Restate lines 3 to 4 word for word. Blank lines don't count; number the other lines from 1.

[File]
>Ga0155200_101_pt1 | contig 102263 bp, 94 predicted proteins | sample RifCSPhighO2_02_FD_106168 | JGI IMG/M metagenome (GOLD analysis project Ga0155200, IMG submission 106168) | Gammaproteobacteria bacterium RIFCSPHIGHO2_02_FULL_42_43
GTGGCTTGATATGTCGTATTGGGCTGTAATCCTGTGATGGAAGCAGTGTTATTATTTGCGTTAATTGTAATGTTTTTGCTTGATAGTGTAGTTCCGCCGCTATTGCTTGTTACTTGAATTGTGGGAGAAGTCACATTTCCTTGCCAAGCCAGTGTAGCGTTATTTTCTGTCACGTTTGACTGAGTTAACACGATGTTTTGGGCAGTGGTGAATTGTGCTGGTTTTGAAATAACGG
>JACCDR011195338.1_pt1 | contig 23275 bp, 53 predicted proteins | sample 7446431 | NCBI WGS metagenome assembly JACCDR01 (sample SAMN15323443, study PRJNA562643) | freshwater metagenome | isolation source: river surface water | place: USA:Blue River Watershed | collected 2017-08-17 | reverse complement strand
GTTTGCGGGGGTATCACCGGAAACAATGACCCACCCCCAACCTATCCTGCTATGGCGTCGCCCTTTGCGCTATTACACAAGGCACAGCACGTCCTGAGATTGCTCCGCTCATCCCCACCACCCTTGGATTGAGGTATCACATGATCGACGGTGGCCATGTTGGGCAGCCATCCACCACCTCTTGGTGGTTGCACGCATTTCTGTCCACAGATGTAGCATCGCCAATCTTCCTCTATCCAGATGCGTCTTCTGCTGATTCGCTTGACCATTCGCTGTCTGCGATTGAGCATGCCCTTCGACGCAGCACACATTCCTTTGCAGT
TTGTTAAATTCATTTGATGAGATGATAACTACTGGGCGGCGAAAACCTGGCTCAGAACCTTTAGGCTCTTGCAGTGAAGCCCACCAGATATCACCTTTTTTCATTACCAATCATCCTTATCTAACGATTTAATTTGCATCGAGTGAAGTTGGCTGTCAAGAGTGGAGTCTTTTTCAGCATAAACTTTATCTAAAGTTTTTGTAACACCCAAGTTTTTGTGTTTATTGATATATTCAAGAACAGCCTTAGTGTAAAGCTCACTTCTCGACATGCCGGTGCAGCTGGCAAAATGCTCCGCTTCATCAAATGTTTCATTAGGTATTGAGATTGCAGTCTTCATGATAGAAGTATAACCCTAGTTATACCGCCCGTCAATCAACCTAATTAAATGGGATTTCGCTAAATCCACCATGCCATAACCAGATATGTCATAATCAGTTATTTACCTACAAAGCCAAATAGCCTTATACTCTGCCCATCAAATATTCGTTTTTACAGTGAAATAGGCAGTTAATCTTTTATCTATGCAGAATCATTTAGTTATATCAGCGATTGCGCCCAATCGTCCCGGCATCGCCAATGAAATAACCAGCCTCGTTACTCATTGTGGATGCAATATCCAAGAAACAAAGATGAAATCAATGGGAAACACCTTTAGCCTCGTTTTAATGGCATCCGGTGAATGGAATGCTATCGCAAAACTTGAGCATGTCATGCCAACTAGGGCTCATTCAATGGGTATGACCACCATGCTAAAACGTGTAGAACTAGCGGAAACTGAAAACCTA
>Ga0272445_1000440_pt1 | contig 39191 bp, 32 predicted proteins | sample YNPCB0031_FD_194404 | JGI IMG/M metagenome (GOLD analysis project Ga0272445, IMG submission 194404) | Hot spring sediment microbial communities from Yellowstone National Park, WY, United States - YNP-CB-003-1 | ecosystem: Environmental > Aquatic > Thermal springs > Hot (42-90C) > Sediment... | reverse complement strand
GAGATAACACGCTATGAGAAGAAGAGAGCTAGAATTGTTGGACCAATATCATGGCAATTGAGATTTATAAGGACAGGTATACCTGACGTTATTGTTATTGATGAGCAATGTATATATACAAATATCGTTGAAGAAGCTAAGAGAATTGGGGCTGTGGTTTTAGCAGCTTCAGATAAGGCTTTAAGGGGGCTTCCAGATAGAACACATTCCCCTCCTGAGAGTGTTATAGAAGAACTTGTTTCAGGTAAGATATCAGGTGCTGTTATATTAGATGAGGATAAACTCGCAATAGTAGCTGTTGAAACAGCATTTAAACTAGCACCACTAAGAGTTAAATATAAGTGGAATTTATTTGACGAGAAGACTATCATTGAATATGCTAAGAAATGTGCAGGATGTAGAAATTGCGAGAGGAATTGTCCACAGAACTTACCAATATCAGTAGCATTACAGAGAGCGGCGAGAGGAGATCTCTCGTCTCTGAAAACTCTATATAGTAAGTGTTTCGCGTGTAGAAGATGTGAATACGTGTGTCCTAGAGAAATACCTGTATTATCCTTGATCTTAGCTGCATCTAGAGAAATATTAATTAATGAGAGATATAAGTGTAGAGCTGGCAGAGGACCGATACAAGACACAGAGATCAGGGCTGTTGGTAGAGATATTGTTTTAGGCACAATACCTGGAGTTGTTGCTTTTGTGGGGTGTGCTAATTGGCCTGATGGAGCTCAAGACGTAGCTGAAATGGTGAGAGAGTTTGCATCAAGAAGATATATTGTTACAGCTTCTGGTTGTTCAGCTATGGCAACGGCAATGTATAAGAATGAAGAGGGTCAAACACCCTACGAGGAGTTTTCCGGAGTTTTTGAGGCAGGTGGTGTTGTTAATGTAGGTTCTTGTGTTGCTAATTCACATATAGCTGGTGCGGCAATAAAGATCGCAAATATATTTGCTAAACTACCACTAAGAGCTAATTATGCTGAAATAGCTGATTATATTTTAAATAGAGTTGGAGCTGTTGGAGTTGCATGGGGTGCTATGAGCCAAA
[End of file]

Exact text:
>JACCDR011195338.1_pt1 | contig 23275 bp, 53 predicted proteins | sample 7446431 | NCBI WGS metagenome assembly JACCDR01 (sample SAMN15323443, study PRJNA562643) | freshwater metagenome | isolation source: river surface water | place: USA:Blue River Watershed | collected 2017-08-17 | reverse complement strand
GTTTGCGGGGGTATCACCGGAAACAATGACCCACCCCCAACCTATCCTGCTATGGCGTCGCCCTTTGCGCTATTACACAAGGCACAGCACGTCCTGAGATTGCTCCGCTCATCCCCACCACCCTTGGATTGAGGTATCACATGATCGACGGTGGCCATGTTGGGCAGCCATCCACCACCTCTTGGTGGTTGCACGCATTTCTGTCCACAGATGTAGCATCGCCAATCTTCCTCTATCCAGATGCGTCTTCTGCTGATTCGCTTGACCATTCGCTGTCTGCGATTGAGCATGCCCTTCGACGCAGCACACATTCCTTTGCAGT